Our year in review report–provided through our participation in BDO Alliance USA–summarizes the year’s most significant changes in guidance and what to expect in 2018.
The sweeping reform Congress pushed through to the federal tax law began taking effect mostly in 2018. Among the many significant changes made were changes to the estate and gift tax law. The crux of the change is that the estate and gift tax lifetime “exemption” more than doubles, from $5.49 million in 2017 to approximately $11.18 million per person in 2018.
In March 2018, the Center for Audit Quality released a new tool Non-GAAP Measures—A Roadmap for Audit Committees, as a culmination of their recent series of stakeholder roundtables designed to solicit discussions around the usefulness and challenges of using Non-GAAP financial measures and to identify opportunities to enhance public trust and confidence in such measures.
The FASB issued ASU 2018-02 to provide entities an option to reclassify certain “stranded tax effects” resulting from the recent U.S. tax reform from accumulated other comprehensive income to retained earnings. This new standard will take effect for all entities in fiscal years beginning after December 15, 2018.
On March 1, 2018, the IRS issued Notice 2018-18 announcing that forthcoming regulations will provide that the term “corporation” as used in Section 1061 does not include an S corporation.
Planning sessions often start when executives gather in a room and ask the big question: What do we want to accomplish next year? Sound familiar? It wouldn’t surprise us if your business has operated in a similar fashion for years. Yet, the challenge is that this approach may not be driven by analytical insight—or for that matter, the right analytics.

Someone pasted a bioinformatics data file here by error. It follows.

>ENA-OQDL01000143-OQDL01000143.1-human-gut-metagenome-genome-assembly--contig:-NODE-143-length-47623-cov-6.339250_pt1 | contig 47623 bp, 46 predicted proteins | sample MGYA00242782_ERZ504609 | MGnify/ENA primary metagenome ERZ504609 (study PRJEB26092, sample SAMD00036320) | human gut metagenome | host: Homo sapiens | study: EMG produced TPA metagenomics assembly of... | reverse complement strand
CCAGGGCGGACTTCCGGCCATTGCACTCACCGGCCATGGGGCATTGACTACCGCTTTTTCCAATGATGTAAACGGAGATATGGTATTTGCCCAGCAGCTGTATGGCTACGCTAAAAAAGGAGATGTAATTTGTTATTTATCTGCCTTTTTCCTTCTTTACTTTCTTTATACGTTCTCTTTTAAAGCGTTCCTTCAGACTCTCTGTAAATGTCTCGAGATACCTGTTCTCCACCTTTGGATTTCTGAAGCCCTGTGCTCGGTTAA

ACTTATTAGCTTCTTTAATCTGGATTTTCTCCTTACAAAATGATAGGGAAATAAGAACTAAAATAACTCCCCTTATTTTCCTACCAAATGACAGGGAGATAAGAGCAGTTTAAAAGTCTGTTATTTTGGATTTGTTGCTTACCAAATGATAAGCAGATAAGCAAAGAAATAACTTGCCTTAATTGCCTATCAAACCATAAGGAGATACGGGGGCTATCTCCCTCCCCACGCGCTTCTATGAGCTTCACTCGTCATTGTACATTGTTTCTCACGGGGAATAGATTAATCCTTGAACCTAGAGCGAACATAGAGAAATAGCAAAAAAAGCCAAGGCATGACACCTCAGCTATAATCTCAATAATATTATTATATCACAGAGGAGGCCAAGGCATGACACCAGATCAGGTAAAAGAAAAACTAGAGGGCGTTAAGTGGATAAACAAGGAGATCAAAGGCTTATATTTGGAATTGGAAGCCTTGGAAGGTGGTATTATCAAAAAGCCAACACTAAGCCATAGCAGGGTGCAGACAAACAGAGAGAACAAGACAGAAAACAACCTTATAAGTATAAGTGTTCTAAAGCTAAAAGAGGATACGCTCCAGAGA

The new revenue recognition standard will be adopted by private companies for periods beginning after Dec. 15, 2018. The implication for private companies that utilize a calendar year end is that the upcoming year should ideally be spent preparing for this transition.
The $1.5 trillion new tax law represents the most sweeping change to tax code in a generation. Tax reform of this magnitude will have broad implications for businesses of all sizes and in all industries. While accountants and tax departments wade through the 185-page legislation, here are the top 10 things companies need to know.
The Tax Cuts and Jobs Act of 2017 is the most sweeping tax reform to the U.S. tax code in more than three decades. Both individuals and business owners will be affected by the changes, therefore we provide a quick overview of the most significant changes.
Business owners should take notice of a substantial new tax deduction created by the recently enacted Tax Cuts and Jobs Act.